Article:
Social Psychiatry and Psychiatric Epidemiology

, Volume 31, Issue 5, pp 249–258

Long-term follow-up of schizophrenia in 16 countries

A description of the international study of schizophrenia conducted by the World Health Organization

Authors

  • N. Sartorius
    • Division of Mental HealthWorld Health Organization
  • W. Gulbinat
    • Division of Mental HealthWorld Health Organization
  • G. Harrison
    • Division of Mental HealthWorld Health Organization
  • E. Laska
    • Division of Mental HealthWorld Health Organization
  • C. Siegel
    • Division of Mental HealthWorld Health Organization
Original Paper

DOI: 10.1007/BF00787917

Cite this article as:
Sartorius, N., Gulbinat, W., Harrison, G. et al. Soc Psychiatry Psychiatr Epidemiol (1996) 31: 249. doi:10.1007/BF00787917

Abstract

An unexpected finding of the International Pilot Study of Schizophrenia, launched by the World Health Organization (WHO) in 1967, was that patients in countries outside Europe and the United States have a more favourable short- and medium-term course of the disease than those seen in developed countries. Since then, WHO has intensified its schizophrenia research programme and has initiated a set of international studies that have confirmed these initial findings and explored possible reasons for such differences in the course and outcome of schizophrenia. While such work has provided important findings and has generated additional pertinent hypotheses, it did not explain the differences in outcome. The present paper describes a new initiative in which approximately 2500 subjects involved in previous WHO multicentre schizophrenia studies are being followed up for between 15 and 25 years after initial examination. Nineteen research centres in 16 countries are taking part in this work. The research methodology is described.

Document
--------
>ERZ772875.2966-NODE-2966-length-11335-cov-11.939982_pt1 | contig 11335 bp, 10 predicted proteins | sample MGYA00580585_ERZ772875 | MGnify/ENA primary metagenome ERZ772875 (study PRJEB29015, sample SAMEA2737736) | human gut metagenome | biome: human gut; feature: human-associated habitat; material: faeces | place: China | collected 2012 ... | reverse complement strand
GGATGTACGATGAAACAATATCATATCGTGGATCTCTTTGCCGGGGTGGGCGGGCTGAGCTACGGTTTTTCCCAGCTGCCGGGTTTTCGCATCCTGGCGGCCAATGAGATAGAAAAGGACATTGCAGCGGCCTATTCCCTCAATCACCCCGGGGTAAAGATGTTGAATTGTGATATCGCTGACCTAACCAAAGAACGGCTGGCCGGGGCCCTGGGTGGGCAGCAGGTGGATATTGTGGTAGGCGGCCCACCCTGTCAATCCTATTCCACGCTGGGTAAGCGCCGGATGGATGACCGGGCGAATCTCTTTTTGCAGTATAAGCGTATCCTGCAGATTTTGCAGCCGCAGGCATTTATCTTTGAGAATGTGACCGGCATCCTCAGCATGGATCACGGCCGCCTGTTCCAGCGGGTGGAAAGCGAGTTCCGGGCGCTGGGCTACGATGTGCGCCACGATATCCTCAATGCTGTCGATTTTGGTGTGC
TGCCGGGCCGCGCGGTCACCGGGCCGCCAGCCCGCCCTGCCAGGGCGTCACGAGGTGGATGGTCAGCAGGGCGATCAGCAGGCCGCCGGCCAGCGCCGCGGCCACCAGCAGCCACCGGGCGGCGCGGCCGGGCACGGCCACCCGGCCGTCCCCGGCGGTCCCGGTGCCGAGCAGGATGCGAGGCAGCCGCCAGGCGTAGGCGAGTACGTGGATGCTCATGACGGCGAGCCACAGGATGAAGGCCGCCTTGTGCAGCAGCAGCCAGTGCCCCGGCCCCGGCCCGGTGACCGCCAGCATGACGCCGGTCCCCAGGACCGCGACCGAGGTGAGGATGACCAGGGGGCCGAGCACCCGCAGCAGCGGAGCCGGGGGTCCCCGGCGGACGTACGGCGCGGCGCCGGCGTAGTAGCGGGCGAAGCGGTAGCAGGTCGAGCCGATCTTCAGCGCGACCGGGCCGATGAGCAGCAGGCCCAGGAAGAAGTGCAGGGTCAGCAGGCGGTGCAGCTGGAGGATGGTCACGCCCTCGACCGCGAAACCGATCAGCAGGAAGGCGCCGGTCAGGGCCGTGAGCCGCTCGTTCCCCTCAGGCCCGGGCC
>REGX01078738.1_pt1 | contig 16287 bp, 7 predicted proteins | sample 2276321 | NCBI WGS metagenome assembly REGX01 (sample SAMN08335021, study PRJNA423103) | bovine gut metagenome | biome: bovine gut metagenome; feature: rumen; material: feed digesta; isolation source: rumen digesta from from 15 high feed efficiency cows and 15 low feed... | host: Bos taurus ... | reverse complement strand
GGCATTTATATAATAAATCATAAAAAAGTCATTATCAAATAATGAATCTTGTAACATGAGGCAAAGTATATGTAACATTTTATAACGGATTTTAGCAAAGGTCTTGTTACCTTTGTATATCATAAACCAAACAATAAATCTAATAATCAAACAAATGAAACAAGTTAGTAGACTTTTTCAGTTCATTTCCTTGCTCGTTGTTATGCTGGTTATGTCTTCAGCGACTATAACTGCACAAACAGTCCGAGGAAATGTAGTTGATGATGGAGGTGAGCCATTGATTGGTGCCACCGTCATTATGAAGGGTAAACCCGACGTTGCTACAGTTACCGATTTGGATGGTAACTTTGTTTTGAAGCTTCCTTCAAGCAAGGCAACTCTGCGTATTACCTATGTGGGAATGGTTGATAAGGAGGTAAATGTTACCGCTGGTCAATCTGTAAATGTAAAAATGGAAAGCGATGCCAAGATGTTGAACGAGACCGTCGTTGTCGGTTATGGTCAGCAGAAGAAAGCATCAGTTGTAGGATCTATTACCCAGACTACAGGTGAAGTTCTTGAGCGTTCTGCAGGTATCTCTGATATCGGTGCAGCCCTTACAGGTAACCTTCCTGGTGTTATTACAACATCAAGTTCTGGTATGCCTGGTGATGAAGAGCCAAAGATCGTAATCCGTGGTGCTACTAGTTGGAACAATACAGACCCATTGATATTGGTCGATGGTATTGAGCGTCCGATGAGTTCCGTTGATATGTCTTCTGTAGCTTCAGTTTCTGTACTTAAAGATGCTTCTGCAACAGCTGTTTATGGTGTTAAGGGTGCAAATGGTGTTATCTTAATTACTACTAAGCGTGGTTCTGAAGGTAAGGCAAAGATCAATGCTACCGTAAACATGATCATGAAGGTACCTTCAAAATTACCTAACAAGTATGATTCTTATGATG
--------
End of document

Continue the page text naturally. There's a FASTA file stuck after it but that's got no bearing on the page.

Copyright information

© Springer-Verlag 1996